Strikes, Unions and Activism

Ben Chifley, the railway man, who became a Labor Prime Minister later reflected:

“I should not be a Member of this Parliament today if some tolerance had been extended to the men who took part in the strike of 1917. All that harsh and oppressive treatment did, as far as I was concerned, was to transform me, with the assistance of my colleagues, from an ordinary engine driver into the Prime Minister of this country.”

Brian Dunnett, Eveleigh electrician 1

The railway worker militancy began early. In 1882 the Boilermakers Union claimed overtime for work above the standard 48-hour week at Redfern Railway Workshops, the former Sydney terminus.

In 1886, the Australian Railway and Tramway Service Association (ARTSA) was established by two porters who realised that unskilled workers had issues which could be better resolved by a unified approach. Until then, the unions only represented skilled specialist groups such as the boilermakers and engine drivers.

From the time Eveleigh was established in 1887, its unions and activism were pivotal to the growth of the Australian Labor Movement. Workers at Eveleigh held considerable power as the main locomotive repair and maintenance workforce.

“Part of the industrial muscle of the Eveleigh area was the fact that they could put on a demonstration outside of Parliament in half an hour or so.”

Brian Dunnett, Eveleigh electrician 2

In the early days Eveleigh men mobilised to oppose the abolition of breakfast breaks in 1886, and later helped to establish minimum rates of pay, railway travel passes for workers, and the eight-hour day. 

In 1914 workers showed strong early support for sending troops to assist Britain in World War I, but heavy casualties suffered by the working classes created criticism and doubts. During this period:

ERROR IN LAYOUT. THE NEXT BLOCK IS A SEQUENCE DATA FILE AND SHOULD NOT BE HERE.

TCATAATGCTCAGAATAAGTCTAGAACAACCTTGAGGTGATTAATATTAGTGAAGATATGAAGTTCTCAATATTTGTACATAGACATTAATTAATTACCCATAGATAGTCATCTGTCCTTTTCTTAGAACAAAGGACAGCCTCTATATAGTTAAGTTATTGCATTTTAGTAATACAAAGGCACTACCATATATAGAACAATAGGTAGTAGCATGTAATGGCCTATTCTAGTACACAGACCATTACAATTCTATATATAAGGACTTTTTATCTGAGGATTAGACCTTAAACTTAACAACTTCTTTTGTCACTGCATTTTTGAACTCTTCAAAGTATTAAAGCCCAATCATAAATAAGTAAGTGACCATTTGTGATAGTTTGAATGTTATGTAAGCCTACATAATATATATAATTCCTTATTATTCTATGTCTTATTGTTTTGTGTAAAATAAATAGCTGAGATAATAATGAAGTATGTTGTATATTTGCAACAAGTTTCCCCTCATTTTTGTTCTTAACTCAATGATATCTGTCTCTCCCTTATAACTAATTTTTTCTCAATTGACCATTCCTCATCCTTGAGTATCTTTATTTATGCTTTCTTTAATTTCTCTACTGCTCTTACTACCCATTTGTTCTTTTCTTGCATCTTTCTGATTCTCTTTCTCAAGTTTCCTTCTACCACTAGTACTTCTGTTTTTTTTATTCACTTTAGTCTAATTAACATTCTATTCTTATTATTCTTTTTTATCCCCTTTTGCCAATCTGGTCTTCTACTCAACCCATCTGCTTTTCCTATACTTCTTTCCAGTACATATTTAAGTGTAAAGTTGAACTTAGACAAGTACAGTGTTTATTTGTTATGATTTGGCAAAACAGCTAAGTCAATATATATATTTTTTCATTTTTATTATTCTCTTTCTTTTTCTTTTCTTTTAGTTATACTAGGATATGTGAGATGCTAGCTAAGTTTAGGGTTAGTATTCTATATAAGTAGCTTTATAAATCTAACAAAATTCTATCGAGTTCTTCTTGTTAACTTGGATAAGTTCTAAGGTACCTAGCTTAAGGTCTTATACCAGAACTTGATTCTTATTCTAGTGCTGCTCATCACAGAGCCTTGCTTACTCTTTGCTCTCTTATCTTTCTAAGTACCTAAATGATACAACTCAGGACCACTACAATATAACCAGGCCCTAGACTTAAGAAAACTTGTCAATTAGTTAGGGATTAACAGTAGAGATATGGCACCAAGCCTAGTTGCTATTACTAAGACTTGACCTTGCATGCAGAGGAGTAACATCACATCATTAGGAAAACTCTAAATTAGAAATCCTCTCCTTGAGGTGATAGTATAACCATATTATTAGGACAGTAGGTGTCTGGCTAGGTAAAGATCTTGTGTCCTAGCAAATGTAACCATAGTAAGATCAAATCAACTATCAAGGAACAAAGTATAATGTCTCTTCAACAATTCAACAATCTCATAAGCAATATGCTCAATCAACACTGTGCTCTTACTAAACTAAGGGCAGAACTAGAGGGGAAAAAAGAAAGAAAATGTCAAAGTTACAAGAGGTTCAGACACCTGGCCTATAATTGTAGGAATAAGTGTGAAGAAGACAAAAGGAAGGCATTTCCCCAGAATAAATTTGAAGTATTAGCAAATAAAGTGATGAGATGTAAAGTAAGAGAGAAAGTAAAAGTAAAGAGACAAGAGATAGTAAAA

“Prices leapt; wages lagged behind; so that the workman found that he had bigger bills to meet, but relatively less means with which to pay them. Industrial discontent ensued”. 3

The War’s demand for more goods and services from fewer people raised the pressure at Eveleigh. In 1917 Acting Chief Railway Commissioner, James Fraser blamed “pernicious mischief makers” rather than poor management for low productivity, described the growing strength of unions as “barbarous”, and “diseased”.

There had been more than 40 strikes at Eveleigh since the beginning of the war and Eveleigh management renewed its previous efforts to introduce the Taylor Card System. Fraser’s card-based costing system was intended to ‘streamline’ production and measure workers’ performance. ARTSA reacted to this by claiming the system would dehumanise workers and make a monotonous job worse.

In July 1916 The Co-operator (railway union newspaper) editorial stated that:

“Scientific management seeks to make the task of the worker more monotonous than it ever was, to take from his work the last vestige of individuality, and to make him a mere cog in the machinery of production.” 4

The system required a foreman to record detailed accounts of how each worker spent his day. If work took too long to complete, or workers were absent from their station without authorisation, it was noted on the card. If a satisfactory explanation was not produced, an employee’s pay was docked. Additional foremen were required to complete this extra supervision. The process was called `Taylorism’, after its American advocate F.W. Taylor. 

Based on the US experience, the workers feared fragmentation of their work into simple repetitive operations to speed up the process of production. 

A central tool room was also established, and workers had to request the tools they needed.  However, workers saw this as an insult to their skills.  They felt the centralised system removed their ability to collaborate on tasks and removed the teaching role of more experienced workers. Previously, workers had been allowed to make and maintain their own set of specialist tools, which were stored in their own lockers.

This was the final straw in a litany of grievances, including widespread retrenchments and onerous work schedules requiring locomotive crews to be on the job for unpaid periods. Added to this was the general economic background of the war years.